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      Rationalizing the use of functionalized poly-lactic-co-glycolic acid nanoparticles for dendritic cell-based targeted anticancer therapy

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          Abstract

          <div class="section"> <a class="named-anchor" id="d9468271e262"> <!-- named anchor --> </a> <h5 class="section-title" id="d9468271e263">Background:</h5> <p id="d9468271e265">Delivery of PLGA (poly [D, L-lactide-co-glycolide])-based biodegradable nanoparticles (NPs) to antigen presenting cells, particularly dendritic cells, has potential for cancer immunotherapy. </p> </div><div class="section"> <a class="named-anchor" id="d9468271e267"> <!-- named anchor --> </a> <h5 class="section-title" id="d9468271e268">Materials &amp; methods:</h5> <p id="d9468271e270">Using a PLGA NP vaccine construct CpG-NP-Tag (CpG-ODN-coated tumor antigen [Tag] encapsulating NP) prepared using solvent evaporation technique we tested the efficacy of <i>ex vivo</i> and <i>in vivo</i> use of this construct as a feasible platform for immune-based therapy. </p> </div><div class="section"> <a class="named-anchor" id="d9468271e278"> <!-- named anchor --> </a> <h5 class="section-title" id="d9468271e279">Results:</h5> <p id="d9468271e281">CpG-NP-Tag NPs were avidly endocytosed and localized in the endosomal compartment of bone marrow-derived dendritic cells. Bone marrow-derived dendritic cells exposed to CpG-NP-Tag NPs exhibited an increased maturation (higher CD80/86 expression) and activation status (enhanced IL-12 secretion levels). <i>In vivo</i> results demonstrated attenuation of tumor growth and angiogenesis as well as induction of potent cytotoxic T-lymphocyte responses. </p> </div><div class="section"> <a class="named-anchor" id="d9468271e286"> <!-- named anchor --> </a> <h5 class="section-title" id="d9468271e287">Conclusion:</h5> <p id="d9468271e289">Collectively, results validate dendritic cells stimulatory response to CpG-NP-Tag NPs <i>(ex vivo)</i> and CpG-NP-Tag NPs’ tumor inhibitory potential <i>(in vivo)</i> for therapeutic applications, respectively. </p> </div>

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          Most cited references 21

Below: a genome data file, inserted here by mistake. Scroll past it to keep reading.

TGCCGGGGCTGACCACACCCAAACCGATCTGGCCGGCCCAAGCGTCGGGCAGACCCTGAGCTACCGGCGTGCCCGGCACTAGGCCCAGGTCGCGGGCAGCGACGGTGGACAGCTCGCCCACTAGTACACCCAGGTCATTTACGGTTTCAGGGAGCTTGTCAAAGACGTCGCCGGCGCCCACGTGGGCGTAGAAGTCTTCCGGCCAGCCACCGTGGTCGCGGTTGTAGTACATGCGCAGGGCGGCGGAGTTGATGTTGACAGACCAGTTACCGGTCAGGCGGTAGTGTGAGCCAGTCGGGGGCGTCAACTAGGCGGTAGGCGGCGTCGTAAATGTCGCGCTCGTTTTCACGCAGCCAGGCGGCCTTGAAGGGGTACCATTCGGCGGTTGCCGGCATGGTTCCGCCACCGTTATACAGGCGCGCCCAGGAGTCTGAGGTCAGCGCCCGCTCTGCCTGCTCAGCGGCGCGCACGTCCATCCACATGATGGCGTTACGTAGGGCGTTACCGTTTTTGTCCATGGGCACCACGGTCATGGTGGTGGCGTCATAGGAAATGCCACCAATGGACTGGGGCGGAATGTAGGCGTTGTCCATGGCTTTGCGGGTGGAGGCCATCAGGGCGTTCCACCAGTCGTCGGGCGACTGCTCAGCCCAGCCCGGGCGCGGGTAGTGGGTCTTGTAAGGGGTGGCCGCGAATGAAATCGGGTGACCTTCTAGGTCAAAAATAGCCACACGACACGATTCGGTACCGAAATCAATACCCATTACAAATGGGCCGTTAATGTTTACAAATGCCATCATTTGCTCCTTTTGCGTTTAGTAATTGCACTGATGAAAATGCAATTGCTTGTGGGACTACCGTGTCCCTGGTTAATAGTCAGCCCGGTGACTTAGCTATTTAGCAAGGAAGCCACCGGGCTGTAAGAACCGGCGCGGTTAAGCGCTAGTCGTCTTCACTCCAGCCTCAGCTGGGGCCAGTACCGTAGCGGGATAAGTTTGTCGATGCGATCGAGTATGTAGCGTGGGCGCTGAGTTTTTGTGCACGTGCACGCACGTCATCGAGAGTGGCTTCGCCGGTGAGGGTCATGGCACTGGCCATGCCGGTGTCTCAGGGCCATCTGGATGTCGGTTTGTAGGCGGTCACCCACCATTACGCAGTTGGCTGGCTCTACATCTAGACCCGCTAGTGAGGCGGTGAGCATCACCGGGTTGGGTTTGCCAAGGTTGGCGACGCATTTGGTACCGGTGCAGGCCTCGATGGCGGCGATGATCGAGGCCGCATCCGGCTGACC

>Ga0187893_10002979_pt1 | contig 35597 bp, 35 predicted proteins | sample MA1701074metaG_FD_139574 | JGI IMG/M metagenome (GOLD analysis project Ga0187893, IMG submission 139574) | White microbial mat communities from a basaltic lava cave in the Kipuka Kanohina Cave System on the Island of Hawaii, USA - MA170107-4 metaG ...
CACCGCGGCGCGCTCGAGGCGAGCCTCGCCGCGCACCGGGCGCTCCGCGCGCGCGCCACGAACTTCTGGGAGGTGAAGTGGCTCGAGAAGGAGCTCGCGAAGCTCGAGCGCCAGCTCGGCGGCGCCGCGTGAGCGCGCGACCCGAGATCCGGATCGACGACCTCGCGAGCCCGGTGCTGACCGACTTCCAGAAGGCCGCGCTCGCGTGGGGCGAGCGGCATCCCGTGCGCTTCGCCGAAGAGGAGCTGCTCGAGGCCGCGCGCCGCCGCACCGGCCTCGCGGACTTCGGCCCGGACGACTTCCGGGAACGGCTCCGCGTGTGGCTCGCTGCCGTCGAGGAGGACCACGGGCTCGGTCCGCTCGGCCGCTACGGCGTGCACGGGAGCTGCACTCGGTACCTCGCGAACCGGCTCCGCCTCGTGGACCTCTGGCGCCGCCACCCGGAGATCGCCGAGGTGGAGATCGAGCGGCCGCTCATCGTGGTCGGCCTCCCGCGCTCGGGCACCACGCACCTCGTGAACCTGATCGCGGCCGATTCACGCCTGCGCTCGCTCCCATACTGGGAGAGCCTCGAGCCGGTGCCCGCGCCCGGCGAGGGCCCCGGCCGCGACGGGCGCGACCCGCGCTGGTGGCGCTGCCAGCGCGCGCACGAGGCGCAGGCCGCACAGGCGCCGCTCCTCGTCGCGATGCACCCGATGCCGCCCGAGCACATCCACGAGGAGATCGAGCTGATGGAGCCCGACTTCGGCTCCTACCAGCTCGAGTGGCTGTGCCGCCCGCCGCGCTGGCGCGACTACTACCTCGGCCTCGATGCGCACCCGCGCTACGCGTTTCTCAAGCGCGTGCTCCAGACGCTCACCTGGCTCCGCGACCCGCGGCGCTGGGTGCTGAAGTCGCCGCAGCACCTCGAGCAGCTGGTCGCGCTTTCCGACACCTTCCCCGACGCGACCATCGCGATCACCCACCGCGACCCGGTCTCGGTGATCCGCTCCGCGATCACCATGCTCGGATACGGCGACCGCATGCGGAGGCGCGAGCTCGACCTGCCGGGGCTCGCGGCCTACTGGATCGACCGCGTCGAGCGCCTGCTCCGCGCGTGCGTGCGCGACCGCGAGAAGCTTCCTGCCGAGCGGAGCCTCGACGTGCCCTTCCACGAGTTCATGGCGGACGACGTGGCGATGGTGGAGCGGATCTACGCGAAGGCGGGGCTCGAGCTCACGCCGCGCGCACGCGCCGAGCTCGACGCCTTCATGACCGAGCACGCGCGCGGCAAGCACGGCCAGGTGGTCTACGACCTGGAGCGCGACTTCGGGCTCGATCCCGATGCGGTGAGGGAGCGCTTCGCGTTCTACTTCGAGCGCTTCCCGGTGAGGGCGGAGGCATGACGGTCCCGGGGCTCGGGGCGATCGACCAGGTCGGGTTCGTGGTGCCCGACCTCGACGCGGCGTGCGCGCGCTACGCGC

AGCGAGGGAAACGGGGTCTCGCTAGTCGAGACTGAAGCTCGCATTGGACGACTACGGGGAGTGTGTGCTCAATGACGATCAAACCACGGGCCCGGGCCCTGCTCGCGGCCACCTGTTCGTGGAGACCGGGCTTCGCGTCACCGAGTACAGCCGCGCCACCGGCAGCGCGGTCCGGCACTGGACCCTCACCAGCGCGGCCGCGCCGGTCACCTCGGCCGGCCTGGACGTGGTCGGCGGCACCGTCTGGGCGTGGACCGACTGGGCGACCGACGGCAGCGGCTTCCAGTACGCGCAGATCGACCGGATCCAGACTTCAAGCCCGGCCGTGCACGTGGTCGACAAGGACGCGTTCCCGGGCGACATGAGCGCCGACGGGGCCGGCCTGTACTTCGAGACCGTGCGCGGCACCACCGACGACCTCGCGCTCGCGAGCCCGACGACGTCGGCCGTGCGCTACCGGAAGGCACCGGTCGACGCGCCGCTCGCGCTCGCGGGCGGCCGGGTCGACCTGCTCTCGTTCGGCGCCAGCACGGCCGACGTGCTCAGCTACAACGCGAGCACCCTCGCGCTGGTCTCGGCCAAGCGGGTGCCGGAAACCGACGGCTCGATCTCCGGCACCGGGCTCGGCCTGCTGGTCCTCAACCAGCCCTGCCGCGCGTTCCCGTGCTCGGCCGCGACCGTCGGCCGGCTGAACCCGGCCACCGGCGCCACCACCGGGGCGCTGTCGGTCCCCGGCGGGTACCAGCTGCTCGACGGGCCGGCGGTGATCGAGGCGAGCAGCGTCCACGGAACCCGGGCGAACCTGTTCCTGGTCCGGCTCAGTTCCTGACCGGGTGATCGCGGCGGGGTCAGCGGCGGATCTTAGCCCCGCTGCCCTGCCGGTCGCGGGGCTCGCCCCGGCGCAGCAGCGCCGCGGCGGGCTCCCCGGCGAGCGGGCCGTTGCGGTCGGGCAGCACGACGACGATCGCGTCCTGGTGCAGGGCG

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          Nanoparticle vaccines.

          Nanotechnology increasingly plays a significant role in vaccine development. As vaccine development orientates toward less immunogenic "minimalist" compositions, formulations that boost antigen effectiveness are increasingly needed. The use of nanoparticles in vaccine formulations allows not only improved antigen stability and immunogenicity, but also targeted delivery and slow release. A number of nanoparticle vaccines varying in composition, size, shape, and surface properties have been approved for human use and the number of candidates is increasing. However, challenges remain due to a lack of fundamental understanding regarding the in vivo behavior of nanoparticles, which can operate as either a delivery system to enhance antigen processing and/or as an immunostimulant adjuvant to activate or enhance immunity. This review provides a broad overview of recent advances in prophylactic nanovaccinology. Types of nanoparticles used are outlined and their interaction with immune cells and the biosystem are discussed. Increased knowledge and fundamental understanding of nanoparticle mechanism of action in both immunostimulatory and delivery modes, and better understanding of in vivo biodistribution and fate, are urgently required, and will accelerate the rational design of nanoparticle-containing vaccines. Copyright © 2013 The Authors. Published by Elsevier Ltd.. All rights reserved.